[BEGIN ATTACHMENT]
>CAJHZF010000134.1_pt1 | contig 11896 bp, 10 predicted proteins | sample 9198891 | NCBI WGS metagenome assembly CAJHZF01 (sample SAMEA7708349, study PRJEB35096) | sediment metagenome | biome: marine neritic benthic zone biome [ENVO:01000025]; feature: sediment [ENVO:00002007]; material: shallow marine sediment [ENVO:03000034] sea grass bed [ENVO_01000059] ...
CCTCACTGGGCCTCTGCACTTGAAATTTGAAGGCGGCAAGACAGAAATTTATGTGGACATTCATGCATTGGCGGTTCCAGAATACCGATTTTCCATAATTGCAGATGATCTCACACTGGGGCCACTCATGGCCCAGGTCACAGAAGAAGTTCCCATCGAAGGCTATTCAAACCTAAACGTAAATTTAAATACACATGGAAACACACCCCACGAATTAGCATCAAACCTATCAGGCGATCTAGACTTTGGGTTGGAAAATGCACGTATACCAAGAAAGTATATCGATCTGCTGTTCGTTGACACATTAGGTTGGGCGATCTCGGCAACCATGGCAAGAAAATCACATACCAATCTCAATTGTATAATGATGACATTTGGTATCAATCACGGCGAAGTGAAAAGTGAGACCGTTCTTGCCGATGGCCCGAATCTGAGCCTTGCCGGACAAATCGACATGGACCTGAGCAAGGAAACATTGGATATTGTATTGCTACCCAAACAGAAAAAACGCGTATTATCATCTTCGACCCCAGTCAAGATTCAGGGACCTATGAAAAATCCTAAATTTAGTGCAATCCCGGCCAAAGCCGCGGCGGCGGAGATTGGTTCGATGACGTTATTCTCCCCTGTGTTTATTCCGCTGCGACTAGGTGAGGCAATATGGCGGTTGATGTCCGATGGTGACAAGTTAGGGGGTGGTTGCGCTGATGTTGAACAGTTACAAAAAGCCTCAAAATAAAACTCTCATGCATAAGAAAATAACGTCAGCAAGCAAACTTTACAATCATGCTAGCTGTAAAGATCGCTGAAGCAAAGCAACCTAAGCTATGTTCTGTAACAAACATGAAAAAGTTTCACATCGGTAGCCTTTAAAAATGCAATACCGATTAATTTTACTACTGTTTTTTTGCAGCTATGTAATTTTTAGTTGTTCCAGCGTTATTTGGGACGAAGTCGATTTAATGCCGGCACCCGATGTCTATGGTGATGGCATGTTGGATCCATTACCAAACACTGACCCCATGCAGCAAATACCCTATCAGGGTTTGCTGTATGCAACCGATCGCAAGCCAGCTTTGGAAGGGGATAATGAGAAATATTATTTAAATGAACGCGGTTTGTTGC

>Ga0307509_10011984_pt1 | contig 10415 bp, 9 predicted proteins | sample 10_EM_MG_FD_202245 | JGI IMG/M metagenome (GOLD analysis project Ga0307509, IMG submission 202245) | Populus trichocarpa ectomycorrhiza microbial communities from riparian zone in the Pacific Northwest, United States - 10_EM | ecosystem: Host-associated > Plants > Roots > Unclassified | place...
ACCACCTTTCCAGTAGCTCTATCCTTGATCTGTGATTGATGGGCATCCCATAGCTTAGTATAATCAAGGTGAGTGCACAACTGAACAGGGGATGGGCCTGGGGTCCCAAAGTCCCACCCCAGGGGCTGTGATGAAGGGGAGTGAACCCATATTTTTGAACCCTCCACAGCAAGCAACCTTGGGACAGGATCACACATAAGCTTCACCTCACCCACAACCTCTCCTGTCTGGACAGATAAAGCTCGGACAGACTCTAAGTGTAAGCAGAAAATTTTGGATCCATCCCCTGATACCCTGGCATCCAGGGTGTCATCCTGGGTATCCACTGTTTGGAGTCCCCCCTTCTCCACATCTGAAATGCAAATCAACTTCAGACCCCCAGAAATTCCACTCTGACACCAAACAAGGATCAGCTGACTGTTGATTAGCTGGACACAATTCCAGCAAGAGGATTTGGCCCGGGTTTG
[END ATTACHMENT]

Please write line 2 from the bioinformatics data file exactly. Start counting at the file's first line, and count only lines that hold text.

CCTCACTGGGCCTCTGCACTTGAAATTTGAAGGCGGCAAGACAGAAATTTATGTGGACATTCATGCATTGGCGGTTCCAGAATACCGATTTTCCATAATTGCAGATGATCTCACACTGGGGCCACTCATGGCCCAGGTCACAGAAGAAGTTCCCATCGAAGGCTATTCAAACCTAAACGTAAATTTAAATACACATGGAAACACACCCCACGAATTAGCATCAAACCTATCAGGCGATCTAGACTTTGGGTTGGAAAATGCACGTATACCAAGAAAGTATATCGATCTGCTGTTCGTTGACACATTAGGTTGGGCGATCTCGGCAACCATGGCAAGAAAATCACATACCAATCTCAATTGTATAATGATGACATTTGGTATCAATCACGGCGAAGTGAAAAGTGAGACCGTTCTTGCCGATGGCCCGAATCTGAGCCTTGCCGGACAAATCGACATGGACCTGAGCAAGGAAACATTGGATATTGTATTGCTACCCAAACAGAAAAAACGCGTATTATCATCTTCGACCCCAGTCAAGATTCAGGGACCTATGAAAAATCCTAAATTTAGTGCAATCCCGGCCAAAGCCGCGGCGGCGGAGATTGGTTCGATGACGTTATTCTCCCCTGTGTTTATTCCGCTGCGACTAGGTGAGGCAATATGGCGGTTGATGTCCGATGGTGACAAGTTAGGGGGTGGTTGCGCTGATGTTGAACAGTTACAAAAAGCCTCAAAATAAAACTCTCATGCATAAGAAAATAACGTCAGCAAGCAAACTTTACAATCATGCTAGCTGTAAAGATCGCTGAAGCAAAGCAACCTAAGCTATGTTCTGTAACAAACATGAAAAAGTTTCACATCGGTAGCCTTTAAAAATGCAATACCGATTAATTTTACTACTGTTTTTTTGCAGCTATGTAATTTTTAGTTGTTCCAGCGTTATTTGGGACGAAGTCGATTTAATGCCGGCACCCGATGTCTATGGTGATGGCATGTTGGATCCATTACCAAACACTGACCCCATGCAGCAAATACCCTATCAGGGTTTGCTGTATGCAACCGATCGCAAGCCAGCTTTGGAAGGGGATAATGAGAAATATTATTTAAATGAACGCGGTTTGTTGC